Last week, a group of ten former NHL players filed a class-action lawsuit against the National Hockey League. Their main claim is that the league knew of the long-term risks involved with repeated blows to the head but chose not to publicly disclose this information to players. At least two of the plaintiffs in this case have suffered brain damage. Laywers Steve Silverman and Mel Owens have revealed that 200 more players plan to join the suit.
This comes on the heels of the $765 million dollar lawsuit recently settled by the NFL.
While injuries have always been a part of the game, I have become concerned with the severity of head injuries since the rule changes made to the NHL in 2005. In a desire to make the game more high-speed and offensive-minded, the NHL instituted rules, such as the two-line pass (previously banned) and reduction of the size of the neutral zone. While the trapezoid rule seems innocuous, it means that the goaltender has to stay in net when the puck reaches the top of the offensive zone, forcing other players to play the puck -- especially along the boards -- and risk injury. Incidentally, these changes haven't resulted in the high goal-scoring the league desired. Last year, teams averaged 5.31 goals per game, the lowest since 2003-2004. While I have no qualms with the league reducing the size of goaltender pads, it's also part of an endless drive to increase goal output. I'm not anti-offense but I believe these changes should be better evaluated. It's up to the NHL to prove that it has been taking the right precautions to protect players from undue risk.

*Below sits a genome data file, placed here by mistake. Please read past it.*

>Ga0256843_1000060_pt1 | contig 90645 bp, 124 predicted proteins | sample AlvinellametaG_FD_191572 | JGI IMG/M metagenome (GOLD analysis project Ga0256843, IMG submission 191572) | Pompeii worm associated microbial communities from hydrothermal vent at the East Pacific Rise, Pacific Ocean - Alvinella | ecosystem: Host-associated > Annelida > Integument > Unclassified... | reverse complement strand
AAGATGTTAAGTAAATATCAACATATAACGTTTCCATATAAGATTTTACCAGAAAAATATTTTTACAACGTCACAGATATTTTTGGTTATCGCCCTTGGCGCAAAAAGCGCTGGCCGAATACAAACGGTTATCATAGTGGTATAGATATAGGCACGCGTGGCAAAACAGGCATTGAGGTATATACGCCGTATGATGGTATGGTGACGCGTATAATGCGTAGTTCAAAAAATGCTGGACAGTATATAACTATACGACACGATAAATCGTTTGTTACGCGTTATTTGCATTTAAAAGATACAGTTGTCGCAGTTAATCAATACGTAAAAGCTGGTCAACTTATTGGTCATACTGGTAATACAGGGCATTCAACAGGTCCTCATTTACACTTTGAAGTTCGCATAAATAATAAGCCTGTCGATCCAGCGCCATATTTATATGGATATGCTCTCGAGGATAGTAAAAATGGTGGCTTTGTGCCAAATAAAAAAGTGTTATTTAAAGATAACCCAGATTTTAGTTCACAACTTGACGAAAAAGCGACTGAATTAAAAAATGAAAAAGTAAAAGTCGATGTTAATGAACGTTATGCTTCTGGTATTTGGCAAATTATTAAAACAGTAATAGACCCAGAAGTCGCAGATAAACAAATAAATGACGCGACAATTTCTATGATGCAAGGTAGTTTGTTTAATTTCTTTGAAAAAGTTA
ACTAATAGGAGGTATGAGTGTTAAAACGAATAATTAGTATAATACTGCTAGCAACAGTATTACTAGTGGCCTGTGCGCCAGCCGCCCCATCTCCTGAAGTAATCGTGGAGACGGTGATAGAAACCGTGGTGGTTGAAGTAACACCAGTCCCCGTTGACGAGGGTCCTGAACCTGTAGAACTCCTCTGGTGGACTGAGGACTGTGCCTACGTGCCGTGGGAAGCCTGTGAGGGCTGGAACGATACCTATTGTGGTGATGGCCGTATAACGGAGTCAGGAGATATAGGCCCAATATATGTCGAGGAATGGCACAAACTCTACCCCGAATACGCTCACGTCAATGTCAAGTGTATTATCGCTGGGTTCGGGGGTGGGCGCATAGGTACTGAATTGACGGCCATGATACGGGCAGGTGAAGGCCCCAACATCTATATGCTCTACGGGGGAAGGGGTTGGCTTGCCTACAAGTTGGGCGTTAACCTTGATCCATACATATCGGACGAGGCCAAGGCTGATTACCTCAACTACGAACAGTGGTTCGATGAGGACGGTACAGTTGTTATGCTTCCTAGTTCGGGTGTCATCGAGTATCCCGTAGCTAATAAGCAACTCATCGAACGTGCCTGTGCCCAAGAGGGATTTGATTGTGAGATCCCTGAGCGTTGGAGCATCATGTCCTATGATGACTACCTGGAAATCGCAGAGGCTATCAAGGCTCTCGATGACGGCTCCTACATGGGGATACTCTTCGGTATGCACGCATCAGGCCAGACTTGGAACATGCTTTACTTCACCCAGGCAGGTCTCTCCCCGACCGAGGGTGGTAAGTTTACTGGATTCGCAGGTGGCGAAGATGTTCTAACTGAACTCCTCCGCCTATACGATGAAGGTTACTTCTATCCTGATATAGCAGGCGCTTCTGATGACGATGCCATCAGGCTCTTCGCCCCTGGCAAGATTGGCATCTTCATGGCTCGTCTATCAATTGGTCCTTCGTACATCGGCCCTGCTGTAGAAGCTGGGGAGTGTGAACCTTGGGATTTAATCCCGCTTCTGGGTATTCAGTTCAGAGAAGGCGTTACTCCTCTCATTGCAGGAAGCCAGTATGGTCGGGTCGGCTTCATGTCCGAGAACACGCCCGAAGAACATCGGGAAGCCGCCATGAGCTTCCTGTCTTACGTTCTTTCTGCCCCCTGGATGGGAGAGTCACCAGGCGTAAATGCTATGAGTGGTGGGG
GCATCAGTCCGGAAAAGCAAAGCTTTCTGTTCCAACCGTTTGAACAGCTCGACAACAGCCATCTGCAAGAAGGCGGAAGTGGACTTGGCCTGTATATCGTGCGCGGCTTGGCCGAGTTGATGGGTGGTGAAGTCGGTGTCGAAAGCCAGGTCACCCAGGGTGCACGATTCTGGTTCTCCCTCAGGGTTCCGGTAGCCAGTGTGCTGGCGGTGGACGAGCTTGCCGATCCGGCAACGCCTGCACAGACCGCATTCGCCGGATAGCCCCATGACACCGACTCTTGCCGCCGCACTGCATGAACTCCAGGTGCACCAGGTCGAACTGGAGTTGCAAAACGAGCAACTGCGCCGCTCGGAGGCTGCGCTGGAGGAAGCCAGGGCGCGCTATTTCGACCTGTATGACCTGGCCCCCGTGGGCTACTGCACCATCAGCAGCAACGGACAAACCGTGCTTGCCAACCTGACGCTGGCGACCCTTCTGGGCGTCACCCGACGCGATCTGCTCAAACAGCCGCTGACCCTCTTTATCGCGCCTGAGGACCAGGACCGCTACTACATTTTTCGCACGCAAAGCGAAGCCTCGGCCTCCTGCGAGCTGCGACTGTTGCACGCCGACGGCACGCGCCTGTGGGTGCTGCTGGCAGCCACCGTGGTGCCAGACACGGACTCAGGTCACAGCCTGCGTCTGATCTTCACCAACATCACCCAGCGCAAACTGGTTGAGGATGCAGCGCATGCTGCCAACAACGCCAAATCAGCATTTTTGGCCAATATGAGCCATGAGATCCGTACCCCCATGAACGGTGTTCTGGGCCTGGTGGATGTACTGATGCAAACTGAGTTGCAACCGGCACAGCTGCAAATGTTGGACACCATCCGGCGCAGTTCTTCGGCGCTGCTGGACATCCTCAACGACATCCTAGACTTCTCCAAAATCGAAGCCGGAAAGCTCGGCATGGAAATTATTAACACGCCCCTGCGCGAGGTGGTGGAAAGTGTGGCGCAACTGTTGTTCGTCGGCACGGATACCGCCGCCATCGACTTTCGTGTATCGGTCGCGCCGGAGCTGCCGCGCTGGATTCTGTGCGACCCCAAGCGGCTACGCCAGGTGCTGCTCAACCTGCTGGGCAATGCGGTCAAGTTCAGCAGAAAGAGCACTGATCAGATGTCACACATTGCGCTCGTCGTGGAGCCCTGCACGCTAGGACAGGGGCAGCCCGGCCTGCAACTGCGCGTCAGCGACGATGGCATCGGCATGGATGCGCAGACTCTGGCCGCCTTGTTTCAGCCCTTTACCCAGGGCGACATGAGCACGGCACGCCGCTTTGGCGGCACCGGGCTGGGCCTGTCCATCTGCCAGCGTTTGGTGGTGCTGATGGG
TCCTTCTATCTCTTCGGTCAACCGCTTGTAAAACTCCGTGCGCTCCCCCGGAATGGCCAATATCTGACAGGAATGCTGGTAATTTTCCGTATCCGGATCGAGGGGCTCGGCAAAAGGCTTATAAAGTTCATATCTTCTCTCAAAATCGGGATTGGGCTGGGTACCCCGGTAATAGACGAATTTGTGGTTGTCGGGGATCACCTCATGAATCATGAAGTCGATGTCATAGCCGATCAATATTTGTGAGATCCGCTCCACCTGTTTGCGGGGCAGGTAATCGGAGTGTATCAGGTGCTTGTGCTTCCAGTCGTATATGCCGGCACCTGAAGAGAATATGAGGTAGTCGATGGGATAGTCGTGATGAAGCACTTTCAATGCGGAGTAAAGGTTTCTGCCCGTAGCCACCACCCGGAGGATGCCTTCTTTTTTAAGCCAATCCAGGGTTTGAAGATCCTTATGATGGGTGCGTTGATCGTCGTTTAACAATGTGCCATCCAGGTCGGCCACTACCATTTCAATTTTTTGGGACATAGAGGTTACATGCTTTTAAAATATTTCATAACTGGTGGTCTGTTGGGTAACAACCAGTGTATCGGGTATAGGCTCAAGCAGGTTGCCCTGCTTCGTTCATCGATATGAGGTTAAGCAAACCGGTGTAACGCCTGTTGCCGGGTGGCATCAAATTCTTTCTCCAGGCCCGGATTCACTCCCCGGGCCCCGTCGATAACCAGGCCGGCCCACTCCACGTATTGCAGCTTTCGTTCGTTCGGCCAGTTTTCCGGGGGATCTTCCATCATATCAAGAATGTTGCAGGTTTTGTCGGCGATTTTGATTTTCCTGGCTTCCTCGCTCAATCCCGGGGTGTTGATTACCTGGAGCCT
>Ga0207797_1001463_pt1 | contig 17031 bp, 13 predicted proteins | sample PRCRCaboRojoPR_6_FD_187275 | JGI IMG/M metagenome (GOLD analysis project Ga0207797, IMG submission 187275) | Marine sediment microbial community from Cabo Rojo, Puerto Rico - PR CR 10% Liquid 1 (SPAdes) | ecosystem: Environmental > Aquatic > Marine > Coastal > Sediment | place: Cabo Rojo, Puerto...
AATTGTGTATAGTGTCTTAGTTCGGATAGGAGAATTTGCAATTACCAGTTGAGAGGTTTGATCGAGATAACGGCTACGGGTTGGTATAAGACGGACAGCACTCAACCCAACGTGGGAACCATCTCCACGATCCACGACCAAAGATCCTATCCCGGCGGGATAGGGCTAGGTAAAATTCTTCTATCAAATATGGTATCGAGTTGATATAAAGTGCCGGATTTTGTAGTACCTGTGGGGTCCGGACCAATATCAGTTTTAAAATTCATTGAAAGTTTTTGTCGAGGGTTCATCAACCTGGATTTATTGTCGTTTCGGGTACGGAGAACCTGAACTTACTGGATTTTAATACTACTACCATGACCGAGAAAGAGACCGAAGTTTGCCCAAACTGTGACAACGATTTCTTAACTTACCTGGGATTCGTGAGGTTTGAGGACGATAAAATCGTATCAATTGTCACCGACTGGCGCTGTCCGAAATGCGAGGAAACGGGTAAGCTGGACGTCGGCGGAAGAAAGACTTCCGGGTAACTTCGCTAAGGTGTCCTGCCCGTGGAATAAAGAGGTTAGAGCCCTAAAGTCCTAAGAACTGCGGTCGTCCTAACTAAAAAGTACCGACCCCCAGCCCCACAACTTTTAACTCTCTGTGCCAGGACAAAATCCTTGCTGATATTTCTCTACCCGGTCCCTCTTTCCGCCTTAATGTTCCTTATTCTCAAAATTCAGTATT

Written by Toni